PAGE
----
First, it gives me great pleasure to announce that no less than four of the stories from Next, last year’s CSFG anthology (which Rob Porteous and I co-edited) have made it into the Table of Contents for the 2013 Year’s Best Australian Fantasy & Horror anthology edited by Liz Grzyb and Talie Helene, and published by Ticonderoga Publications.

The four stories are Claire McKenna‘s ‘The Ninety Two’, Angela Rega‘s ‘Almost Beautiful’, Nicky Rowlands‘ ‘On The Wall’, and Janeen Webb‘s ‘Hell Is Where The Heart Is’. It’s wonderful to see these stories get the recognition they deserve; it’s a pity there couldn’t be room in the Year’s Best TOC for all of the Next stories, but of course them’s the breaks, and four stories making the cut is a very nice affirmation for Next as well as for the authors so chosen.


The other item of business is to unveil what I hope will be on sale in the final week or so of 2014: Andromeda Spaceways Inflight Magazine issue 61, which I have (it seems) been editing for much too long, and which is now almost through the process of layout. The issue of ASIM comprises the following (listed by author order, not in TOC order):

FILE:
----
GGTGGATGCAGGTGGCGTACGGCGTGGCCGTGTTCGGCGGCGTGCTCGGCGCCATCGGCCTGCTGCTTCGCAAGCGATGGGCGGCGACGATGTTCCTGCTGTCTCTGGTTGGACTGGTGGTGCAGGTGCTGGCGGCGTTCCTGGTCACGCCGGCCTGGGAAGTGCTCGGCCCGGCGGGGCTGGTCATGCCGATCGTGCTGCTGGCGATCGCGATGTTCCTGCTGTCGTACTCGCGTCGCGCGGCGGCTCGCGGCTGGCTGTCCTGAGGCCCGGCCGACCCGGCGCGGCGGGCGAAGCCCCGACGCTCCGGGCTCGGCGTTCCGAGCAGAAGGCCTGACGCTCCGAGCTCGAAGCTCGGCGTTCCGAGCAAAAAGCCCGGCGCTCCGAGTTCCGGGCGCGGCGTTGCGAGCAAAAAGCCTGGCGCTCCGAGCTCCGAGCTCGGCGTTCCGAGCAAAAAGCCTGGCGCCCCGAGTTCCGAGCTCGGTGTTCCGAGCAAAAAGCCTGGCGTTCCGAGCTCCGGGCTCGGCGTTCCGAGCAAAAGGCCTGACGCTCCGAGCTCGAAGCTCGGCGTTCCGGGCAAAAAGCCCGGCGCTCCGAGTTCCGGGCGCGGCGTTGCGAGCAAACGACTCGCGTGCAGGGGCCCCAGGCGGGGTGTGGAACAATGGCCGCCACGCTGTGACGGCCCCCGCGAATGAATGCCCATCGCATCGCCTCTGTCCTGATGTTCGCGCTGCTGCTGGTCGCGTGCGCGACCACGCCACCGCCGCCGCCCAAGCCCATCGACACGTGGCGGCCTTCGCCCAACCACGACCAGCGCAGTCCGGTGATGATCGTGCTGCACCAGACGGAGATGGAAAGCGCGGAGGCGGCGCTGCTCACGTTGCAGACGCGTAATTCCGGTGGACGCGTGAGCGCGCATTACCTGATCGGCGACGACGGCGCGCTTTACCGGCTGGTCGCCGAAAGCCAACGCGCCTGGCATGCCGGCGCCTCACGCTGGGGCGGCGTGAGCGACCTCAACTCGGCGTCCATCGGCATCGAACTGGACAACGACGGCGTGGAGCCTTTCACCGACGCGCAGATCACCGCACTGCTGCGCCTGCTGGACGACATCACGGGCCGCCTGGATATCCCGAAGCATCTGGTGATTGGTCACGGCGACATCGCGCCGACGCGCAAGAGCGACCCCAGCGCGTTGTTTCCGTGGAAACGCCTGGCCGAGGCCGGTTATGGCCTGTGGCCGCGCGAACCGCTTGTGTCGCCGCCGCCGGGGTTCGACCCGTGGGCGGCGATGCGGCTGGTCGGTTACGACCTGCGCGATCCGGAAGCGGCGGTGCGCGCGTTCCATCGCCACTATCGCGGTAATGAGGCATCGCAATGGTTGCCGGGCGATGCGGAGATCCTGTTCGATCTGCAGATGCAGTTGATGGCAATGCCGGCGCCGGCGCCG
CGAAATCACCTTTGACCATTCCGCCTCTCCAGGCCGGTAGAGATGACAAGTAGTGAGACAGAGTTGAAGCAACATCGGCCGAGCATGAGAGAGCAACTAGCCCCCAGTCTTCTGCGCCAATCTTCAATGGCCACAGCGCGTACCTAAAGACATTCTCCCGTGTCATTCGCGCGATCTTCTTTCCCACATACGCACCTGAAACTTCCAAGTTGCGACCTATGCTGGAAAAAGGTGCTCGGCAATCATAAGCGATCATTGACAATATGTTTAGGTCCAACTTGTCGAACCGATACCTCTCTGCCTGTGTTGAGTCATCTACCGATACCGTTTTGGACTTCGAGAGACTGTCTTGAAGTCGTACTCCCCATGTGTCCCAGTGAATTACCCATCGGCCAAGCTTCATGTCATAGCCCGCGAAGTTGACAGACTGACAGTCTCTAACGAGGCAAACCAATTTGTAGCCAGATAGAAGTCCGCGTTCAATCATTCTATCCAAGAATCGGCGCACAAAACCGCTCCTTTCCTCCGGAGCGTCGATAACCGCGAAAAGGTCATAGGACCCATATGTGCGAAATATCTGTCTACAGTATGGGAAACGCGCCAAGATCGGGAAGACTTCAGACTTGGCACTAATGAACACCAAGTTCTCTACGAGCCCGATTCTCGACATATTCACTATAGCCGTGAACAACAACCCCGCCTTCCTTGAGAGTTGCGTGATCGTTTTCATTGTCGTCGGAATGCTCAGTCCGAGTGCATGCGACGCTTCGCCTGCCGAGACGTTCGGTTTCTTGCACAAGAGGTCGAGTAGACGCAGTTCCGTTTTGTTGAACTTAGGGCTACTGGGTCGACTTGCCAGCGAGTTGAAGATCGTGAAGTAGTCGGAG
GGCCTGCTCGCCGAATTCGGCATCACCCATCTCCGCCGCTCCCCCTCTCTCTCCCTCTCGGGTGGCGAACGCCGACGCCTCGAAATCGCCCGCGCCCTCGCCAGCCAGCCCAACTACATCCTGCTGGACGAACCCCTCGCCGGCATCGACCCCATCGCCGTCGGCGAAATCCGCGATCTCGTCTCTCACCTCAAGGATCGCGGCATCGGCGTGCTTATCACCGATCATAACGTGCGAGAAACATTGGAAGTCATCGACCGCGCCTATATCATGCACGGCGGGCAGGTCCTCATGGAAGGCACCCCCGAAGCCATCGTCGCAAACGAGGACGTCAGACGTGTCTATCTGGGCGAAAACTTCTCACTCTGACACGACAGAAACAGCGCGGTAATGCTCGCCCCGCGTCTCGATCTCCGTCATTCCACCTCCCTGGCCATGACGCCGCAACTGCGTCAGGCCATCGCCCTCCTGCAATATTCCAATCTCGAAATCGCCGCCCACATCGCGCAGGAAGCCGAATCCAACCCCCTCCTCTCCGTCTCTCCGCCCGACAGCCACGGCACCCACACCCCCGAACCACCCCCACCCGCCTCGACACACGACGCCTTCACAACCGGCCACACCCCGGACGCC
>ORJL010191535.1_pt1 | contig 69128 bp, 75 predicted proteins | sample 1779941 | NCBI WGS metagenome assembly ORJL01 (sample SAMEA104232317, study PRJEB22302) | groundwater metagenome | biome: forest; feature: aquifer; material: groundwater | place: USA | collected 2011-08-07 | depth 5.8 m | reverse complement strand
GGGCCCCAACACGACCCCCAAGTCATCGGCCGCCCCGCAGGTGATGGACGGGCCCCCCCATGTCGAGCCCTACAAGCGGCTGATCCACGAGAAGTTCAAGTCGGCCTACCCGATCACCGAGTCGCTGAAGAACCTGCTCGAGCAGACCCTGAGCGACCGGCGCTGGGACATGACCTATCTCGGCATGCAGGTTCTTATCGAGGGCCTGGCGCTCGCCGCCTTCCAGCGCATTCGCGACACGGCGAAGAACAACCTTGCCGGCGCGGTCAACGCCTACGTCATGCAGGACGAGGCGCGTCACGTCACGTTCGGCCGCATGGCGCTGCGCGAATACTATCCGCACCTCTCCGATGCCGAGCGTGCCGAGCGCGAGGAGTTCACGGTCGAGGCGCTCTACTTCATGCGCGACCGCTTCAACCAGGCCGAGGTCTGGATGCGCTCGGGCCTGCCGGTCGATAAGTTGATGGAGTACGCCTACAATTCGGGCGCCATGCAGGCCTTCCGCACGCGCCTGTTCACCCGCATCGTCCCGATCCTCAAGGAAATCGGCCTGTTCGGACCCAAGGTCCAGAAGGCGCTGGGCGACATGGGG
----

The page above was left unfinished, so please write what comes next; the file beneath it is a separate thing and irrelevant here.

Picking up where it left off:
David Barber, ‘A Critic Reviews Pioneer 10′ (poem)
Mark Bondurant, ‘Dry Run’
Fred Coppersmith, “When Jane Was Nine’
A J Fitzwater, ‘Long’s Confandabulous Clockwork Circus And Carnival, and Cats of Many Persuasions’
Kimberley Gaal, ‘In Sheep’s Clothing’
Sinthia J Higgen-Bottom, ‘The First Of His Kind’
Kathleen Jennings, ‘An Apocalypse in Six Genres’ (poem)
Ambelin Kwaymullina, ‘Continuum X Guest of Honour Speech’ (nonfiction)
Rich Larson, ‘Seachange’
Sean Monaghan, ‘Double Team’
Charlotte Nash, ‘Alchemy and Ice’
Patrice Sarath, ‘Bad Dog’
George S Walker, ‘Empty Nesting Velocity’
Sean Williams, ‘Immaterial Progress’

It goes almost without saying that all of the above are excellent. Plus there are illustrations by the redoubtable triumvirate of Lewis Morley, Shauna O’Meara, and SpAE.